2014 NHL Draft: Pittsburgh Penguins Preview

Charles LeClaire-US PRESSWIRE

The Pittsburgh Penguins enter the 2014 NHL Draft happy to put the past six weeks behind them and look to the future.

Since unceremoniously blowing another 3 games to 1 series lead six weeks ago, the Pittsburgh Penguins have been team turmoil. Their general manager (who, oh by the way was 2013 GM of the year) was fired and replaced by a 65-year old who openly admitted in his press conference that he would probably only have the job for 2-3 years.

Their coach (who, yes got to 250 regular season wins faster than any coach in NHL history) was also canned, replaced by a 57-year old with no NHL head coaching experience, after the aforementioned new GM couldn’t reel in other top candidates for the job.

It’s been a messy offseason, but perhaps with the 2014 NHL entry draft, Pens fans will get some good news tonight. Let’s preview what to expect:

Television and Viewing Info

What: 2014 NHL Draft

When: 7:00pm, Friday, June 27 & 10:00am, Saturday, June 28

Where: Wells Fargo Center, Philadelphia, PA

Watch: NBC Sports Network

Stream: NBC Live Extra

Pens Picks

The Pens lost a few- they have no second round (due to the Douglas Murray trade) and no 3rd round (due to the Lee Stempniak trade). They also traded away a 5th rounder, but got an extra 5th rounder from Anaheim (in exchange for Ben Lovejoy).

  • 22nd (1st round)
  • 113 (4th round)
  • 145 (5th round)
  • 173 (6th round)
  • 203 (7th round)

Potential First Round Targets

Good news for fans who want the Pens to take a forward: most of the players ranked most commonly in the 20-30th range seem to be mostly forwards. Check out Jesse Marshall’s awesome and comprehensive Top 50 draft rankings to familiarize yourself with some of the names, and then we’ll see who the Pens end up with.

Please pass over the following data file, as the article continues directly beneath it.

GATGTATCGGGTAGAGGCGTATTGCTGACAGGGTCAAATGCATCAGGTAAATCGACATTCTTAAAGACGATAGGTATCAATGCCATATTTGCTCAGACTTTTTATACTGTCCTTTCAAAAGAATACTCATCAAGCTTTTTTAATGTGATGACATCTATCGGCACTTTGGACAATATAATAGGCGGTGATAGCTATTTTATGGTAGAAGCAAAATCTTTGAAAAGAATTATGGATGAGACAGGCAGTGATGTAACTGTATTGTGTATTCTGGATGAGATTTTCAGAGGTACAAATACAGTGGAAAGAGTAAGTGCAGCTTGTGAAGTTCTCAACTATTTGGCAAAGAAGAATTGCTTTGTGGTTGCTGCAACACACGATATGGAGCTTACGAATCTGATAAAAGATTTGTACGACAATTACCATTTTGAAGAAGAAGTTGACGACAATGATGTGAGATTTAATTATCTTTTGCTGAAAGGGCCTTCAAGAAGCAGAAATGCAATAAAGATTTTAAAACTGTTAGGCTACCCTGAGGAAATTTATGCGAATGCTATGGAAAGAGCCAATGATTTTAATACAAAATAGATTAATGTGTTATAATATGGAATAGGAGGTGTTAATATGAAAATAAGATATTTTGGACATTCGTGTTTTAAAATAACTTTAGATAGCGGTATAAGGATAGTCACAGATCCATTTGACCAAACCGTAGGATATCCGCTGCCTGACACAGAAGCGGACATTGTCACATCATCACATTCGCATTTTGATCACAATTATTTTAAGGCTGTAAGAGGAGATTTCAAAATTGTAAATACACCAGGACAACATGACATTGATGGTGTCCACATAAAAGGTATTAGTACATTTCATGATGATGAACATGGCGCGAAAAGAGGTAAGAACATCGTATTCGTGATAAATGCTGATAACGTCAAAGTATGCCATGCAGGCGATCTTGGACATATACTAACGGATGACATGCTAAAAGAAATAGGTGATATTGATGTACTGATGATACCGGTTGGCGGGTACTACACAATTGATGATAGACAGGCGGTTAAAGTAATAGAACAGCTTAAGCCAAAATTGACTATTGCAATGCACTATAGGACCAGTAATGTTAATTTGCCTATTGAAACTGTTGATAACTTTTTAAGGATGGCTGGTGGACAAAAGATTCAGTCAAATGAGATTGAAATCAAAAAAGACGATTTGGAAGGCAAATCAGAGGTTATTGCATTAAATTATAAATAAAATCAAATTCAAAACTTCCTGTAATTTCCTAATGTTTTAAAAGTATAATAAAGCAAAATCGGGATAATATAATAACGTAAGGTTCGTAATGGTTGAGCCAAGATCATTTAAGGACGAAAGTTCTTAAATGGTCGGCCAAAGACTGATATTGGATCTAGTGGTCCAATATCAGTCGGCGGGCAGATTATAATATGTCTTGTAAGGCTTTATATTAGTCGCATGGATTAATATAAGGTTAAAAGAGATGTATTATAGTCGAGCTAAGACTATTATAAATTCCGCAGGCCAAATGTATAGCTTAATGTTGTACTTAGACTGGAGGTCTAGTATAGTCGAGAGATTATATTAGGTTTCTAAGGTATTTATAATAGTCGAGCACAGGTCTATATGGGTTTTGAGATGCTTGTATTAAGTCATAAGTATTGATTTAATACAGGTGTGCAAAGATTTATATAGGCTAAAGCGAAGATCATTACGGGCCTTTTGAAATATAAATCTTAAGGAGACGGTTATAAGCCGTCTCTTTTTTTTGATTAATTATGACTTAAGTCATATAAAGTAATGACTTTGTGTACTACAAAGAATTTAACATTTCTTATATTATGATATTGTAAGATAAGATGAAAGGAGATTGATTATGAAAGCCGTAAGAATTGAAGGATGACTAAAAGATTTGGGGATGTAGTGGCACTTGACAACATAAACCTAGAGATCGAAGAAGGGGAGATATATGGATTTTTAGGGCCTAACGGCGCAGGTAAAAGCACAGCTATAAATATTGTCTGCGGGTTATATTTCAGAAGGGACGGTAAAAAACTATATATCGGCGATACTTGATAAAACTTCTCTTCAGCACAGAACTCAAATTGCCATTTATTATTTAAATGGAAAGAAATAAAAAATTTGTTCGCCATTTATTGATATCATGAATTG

Some potential Penguins targets could be:

Josh Ho-Sang: an extremely talented skill player out of the OHL, but one who comes with potential attitude question marks.

Nikita Scherbak: WHL rookie of the year, has size and a great shot

Adrian Kempe: a terrific two-way player from Sweden, has been compared to Brandon Dubinsky

Nikolay Goldobin: a fantastically skilled forward who jumped to the OHL this past year

Sonny Milano: smaller but speedy skilled forward going the NCAA route

Alex Tuch: At 6’4, 215 he could be a great power forward prospect with a good shot

Trades Possibilities

Last year it was Tyler Kennedy getting dealt to San Jose, two years ago the Pens moved Jordan Staal to Carolina, will any big trades be in the works this draft? GM Jim Rutherford has only recently turned his attention to players after getting his coaching staff sorted out, hopefully a trade isn’t made in haste and any move that happens will improve the team going forward.

James Neal has been a name in the rumor mill, but he’s by far the Pens best trading chip- any trade involving him would have to bring a serious return or the team will be in trouble next season.

Around the league there is the possibility for several teams to shuffle the deck by trading away top-tier talent: Vancouver is talking about honoring Ryan Kesler 's trade request, Ottawa may move Jason Spezza, who also asked for a trade,  Evander Kane is favoriting tweets about going to Philly, all hell is breaking loose. The Pens can't and won't be factors in the majority of what is going on, but there will be movement around the league. Welcome to silly season.

Draft strategy

When Ray Shero was fired last month, his assistant (and current associate GM) Jason Botterill spear-headed draft meetings with the scouts, who have been in place for many years and have been maligned for their results and often deferring very heavily to North American players, and often collegiate ones that take several years to develop before even turning professional. It’s important to remember these scouts are still making the calls and all decisions will be based off the information they provide.

Whether or not any strategy or seas-change will happen immediately- like the Pens trying to dip more into Europe with their high pick, remains to be seen. Ideally though, the scouts will find a good player left on the board who will help the Pens for many years to come, regardless of where or how they get him. With no second or third round picks, the margin for error is that much smaller- Pittsburgh badly needs to hit the mark with their first pick tonight.

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